The Froedtert & Medical College Stroke Program was established in 1995 and was the first program of its kind in eastern Wisconsin. Within the multidisciplinary environment of the Froedtert & Medical College Neurosciences Center, the Stroke Program offers a comprehensive approach to care. Medical College of Wisconsin physicians and researchers are actively involved in seeking new and better ways to diagnose, treat and prevent stroke, and to assist the recovery of those who have been victimized by it.
Stroke programs provide comprehensive care to patients. From the emergency room to physical rehabilitation, stroke programs combine the skills of many different disciplines offering prevention, diagnosis, and treatment of stroke, and the rehabilitation of the patient.
Leading the way is a handful of comprehensive, multidisciplinary stroke programs located throughout the U.S. The Froedtert & Medical College Stroke Program, established in 1995, was the first such comprehensive stroke program in Wisconsin. Within the Froedtert & Medical College Stroke Program, nationally recognized neurologists, neurosurgeons, neuroradiologists, vascular surgeons, emergency physicians, physiatrists, and rehabilitation specialists work together toward a common goal: providing a comprehensive approach to the prevention, diagnosis, and treatment of stroke, and the rehabilitation of stroke patients.
Clinical services of the Stroke Program center around F.A.S.T., the Froedtert & Medical College Acute Stroke Team. This emergency response team responds to any acute stroke call 24 hours a day, 7 days a week. F.A.S.T. provides immediate and experienced neurological expertise to carefully assess the needs and therapeutic options for a stroke patient. Effective and safe treatment of stroke requires patients and healthcare providers to "Think FAST" to access immediate expert emergency medical attention. As growing public awareness prompts patients to "Call 911-Stroke is a medical emergency!", F.A.S.T. guarantees an appropriate hospital response unique in the area.
The most widely known stroke therapy and the only FDA drug approved for treatment of stroke, intravenous tPA (tissue plasminogen activator), can reverse a stroke if given to carefully selected patients within three hours of stroke onset. However, this clot-busting drug can be dangerous if inappropriately given. The F.A.S.T. staff have been successfully using tPA since 1996 and have been active in teaching other hospitals how to safely administer this drug.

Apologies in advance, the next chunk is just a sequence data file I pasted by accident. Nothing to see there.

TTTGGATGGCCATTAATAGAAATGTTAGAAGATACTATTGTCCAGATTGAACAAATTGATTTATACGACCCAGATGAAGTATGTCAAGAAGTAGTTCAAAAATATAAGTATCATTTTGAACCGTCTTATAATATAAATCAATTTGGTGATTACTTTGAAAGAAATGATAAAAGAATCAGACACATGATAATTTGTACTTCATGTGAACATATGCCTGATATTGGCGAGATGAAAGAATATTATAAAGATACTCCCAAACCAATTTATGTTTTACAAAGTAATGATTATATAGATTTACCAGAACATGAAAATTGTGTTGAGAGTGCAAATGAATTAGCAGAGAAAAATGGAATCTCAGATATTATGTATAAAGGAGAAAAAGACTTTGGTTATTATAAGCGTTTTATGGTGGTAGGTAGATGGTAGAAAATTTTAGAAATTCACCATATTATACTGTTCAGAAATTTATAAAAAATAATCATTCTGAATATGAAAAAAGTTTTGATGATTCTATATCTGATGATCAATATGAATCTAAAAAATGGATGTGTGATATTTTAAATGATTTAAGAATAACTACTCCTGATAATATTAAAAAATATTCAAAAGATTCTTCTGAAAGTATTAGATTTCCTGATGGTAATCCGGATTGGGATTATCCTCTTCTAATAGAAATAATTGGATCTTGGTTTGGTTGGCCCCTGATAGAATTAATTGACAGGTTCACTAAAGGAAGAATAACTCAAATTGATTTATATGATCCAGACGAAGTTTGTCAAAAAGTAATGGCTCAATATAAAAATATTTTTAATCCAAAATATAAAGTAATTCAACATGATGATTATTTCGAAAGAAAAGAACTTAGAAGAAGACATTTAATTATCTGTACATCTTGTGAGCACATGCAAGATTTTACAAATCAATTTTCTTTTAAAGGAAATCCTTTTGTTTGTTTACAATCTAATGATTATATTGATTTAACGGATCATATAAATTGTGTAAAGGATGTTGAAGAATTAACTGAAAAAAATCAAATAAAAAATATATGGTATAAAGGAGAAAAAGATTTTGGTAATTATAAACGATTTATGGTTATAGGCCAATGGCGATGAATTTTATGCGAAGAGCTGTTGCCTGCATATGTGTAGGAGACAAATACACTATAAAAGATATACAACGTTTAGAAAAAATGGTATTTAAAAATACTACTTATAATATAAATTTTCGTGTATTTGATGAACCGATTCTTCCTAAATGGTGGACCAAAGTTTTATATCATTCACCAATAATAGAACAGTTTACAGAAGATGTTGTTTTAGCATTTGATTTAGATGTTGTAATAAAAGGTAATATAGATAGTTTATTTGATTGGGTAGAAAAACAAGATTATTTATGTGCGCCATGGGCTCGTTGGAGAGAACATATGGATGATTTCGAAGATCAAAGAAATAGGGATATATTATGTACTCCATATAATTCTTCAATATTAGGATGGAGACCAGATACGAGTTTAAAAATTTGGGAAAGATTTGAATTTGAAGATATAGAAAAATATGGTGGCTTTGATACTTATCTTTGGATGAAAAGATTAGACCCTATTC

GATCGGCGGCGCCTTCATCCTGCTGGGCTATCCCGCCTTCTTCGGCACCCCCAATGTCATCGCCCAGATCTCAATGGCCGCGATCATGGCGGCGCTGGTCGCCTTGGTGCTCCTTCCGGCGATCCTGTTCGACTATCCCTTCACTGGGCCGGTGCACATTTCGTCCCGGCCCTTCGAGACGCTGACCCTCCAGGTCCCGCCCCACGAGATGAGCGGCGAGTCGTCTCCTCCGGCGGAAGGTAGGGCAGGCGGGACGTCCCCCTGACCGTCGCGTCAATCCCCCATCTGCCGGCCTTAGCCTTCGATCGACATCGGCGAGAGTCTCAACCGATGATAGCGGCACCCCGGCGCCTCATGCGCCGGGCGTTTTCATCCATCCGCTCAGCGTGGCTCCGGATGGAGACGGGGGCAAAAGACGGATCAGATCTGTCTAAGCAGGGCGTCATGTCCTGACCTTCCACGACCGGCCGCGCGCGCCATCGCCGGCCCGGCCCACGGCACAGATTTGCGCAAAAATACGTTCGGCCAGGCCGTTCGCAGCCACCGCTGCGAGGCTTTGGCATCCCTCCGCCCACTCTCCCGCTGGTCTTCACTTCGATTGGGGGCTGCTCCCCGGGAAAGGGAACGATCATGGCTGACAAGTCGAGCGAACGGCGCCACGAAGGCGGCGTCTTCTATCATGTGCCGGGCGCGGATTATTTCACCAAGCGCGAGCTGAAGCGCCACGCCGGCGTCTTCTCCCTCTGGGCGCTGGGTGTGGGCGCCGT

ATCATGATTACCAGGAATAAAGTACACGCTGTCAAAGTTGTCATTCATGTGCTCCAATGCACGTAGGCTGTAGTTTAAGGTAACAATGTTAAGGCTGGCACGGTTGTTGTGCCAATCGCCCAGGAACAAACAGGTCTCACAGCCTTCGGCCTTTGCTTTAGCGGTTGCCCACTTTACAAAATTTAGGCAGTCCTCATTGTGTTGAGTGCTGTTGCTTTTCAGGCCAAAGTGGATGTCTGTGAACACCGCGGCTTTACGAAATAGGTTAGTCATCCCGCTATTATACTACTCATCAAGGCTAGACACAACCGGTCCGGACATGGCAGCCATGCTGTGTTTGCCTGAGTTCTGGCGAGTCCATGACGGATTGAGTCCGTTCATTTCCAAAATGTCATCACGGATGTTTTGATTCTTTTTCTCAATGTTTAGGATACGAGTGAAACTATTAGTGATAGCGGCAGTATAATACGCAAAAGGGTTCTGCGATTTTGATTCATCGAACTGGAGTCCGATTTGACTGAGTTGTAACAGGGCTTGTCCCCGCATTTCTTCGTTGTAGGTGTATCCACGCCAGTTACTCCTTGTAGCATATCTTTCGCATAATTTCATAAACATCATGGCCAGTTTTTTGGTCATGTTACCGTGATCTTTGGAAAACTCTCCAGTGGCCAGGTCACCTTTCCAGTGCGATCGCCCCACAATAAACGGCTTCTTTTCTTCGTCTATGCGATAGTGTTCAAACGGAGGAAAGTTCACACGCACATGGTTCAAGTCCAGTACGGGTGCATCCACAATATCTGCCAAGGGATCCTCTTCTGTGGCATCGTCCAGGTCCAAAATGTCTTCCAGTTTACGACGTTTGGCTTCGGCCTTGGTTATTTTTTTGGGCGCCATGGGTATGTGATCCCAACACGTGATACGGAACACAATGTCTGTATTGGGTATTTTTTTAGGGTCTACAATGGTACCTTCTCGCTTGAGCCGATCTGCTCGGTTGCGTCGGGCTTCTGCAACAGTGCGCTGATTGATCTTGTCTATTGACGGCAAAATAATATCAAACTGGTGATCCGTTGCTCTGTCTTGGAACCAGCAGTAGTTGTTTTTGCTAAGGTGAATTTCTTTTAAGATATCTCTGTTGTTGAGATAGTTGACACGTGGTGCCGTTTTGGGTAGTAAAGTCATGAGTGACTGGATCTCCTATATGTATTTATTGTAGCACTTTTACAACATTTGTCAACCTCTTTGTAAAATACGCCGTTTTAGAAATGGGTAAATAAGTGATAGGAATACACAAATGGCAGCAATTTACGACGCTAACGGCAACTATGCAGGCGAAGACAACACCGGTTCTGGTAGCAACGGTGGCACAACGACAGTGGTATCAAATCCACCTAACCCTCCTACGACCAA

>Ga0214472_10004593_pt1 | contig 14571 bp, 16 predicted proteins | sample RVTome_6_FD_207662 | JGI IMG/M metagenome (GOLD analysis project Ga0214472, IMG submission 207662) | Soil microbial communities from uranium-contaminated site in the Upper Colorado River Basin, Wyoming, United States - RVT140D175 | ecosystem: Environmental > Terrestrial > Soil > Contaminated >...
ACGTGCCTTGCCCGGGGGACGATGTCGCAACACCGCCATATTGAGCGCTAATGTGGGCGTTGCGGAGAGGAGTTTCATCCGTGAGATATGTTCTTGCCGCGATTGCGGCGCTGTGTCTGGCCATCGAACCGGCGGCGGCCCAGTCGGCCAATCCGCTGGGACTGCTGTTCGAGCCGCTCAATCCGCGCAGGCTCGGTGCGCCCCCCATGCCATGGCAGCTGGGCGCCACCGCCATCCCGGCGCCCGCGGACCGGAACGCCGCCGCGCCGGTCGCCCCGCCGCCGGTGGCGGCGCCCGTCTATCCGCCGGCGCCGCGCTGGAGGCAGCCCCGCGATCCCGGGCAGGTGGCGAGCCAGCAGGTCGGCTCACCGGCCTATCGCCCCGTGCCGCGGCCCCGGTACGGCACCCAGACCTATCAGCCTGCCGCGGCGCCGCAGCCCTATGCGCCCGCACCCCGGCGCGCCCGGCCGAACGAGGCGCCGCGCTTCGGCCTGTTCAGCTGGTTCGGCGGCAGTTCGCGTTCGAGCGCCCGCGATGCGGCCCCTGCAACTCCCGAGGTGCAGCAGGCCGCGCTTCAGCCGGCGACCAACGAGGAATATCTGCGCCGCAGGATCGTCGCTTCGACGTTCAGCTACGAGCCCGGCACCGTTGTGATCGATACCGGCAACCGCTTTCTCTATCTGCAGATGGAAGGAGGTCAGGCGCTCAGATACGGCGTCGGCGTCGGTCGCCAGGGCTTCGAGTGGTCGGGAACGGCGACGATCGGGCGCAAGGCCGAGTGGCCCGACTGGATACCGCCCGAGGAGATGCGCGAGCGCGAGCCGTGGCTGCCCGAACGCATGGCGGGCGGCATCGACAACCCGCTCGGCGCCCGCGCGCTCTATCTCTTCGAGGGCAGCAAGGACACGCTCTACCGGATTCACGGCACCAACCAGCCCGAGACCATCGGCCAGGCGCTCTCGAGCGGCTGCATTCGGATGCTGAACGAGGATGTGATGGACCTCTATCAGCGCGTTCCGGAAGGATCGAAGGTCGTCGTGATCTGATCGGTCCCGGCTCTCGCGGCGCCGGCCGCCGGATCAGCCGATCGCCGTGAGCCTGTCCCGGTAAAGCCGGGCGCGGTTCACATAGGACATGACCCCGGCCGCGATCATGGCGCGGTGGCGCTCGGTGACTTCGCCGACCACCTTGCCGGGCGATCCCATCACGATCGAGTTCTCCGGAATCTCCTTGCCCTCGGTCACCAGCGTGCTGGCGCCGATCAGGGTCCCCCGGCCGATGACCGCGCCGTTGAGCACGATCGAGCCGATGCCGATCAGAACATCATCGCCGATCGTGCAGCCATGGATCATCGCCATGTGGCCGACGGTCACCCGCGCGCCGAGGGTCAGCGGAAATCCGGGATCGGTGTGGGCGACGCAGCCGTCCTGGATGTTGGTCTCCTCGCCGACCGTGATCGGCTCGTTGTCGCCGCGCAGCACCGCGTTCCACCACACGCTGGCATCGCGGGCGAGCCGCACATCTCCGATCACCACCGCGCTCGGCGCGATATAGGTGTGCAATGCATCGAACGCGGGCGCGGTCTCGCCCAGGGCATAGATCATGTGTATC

Other new advances in stroke therapy are emerging including neuroprotective medications, aneurysm coiling, carotid artery stenting and intra-arterial thrombolytic therapy. As future new F.D.A. approved emergency stroke therapies emerge, F.A.S.T. is prepared to respond if patients and doctors "Think FAST."
F.A.S.T. is led by a team of stroke neurologists, neurointensivists, and interventional neurologists. Dr. Jeffrey Binder established the Stroke Program in 1995 after training at Columbia-Presbyterian Hospital. Medical director Dr. Diane Book joined the program in 1996 after a stroke fellowship here to take over the clinical arm. The Stroke & Neurovascular Program has greatly expanded in depth and breadth, with neurocritical care services provided by neurointensivist Dr. Ann Helms, and advanced interventional neurology served by Dr. Sam Zaidat, Dr Brian-Fred Fitzsimmons, and Dr. John Lynch. The Stroke faculty all cover F.A.S.T. to aggressively reach patients for clinical treatment and research with hyperacute stroke therapies including neuroprotectants, existing and emerging revascularization therapies, and stroke diagnosis and prevention strategies. Other critical members of F.A.S.T. are the stroke program nurse coordinator, stroke clinical trials nurse coordinator, and physicians from emergency medicine. The program has become a regional resource for both urgent inpatient referral and elective outpatient care of challenging neurovascular patients.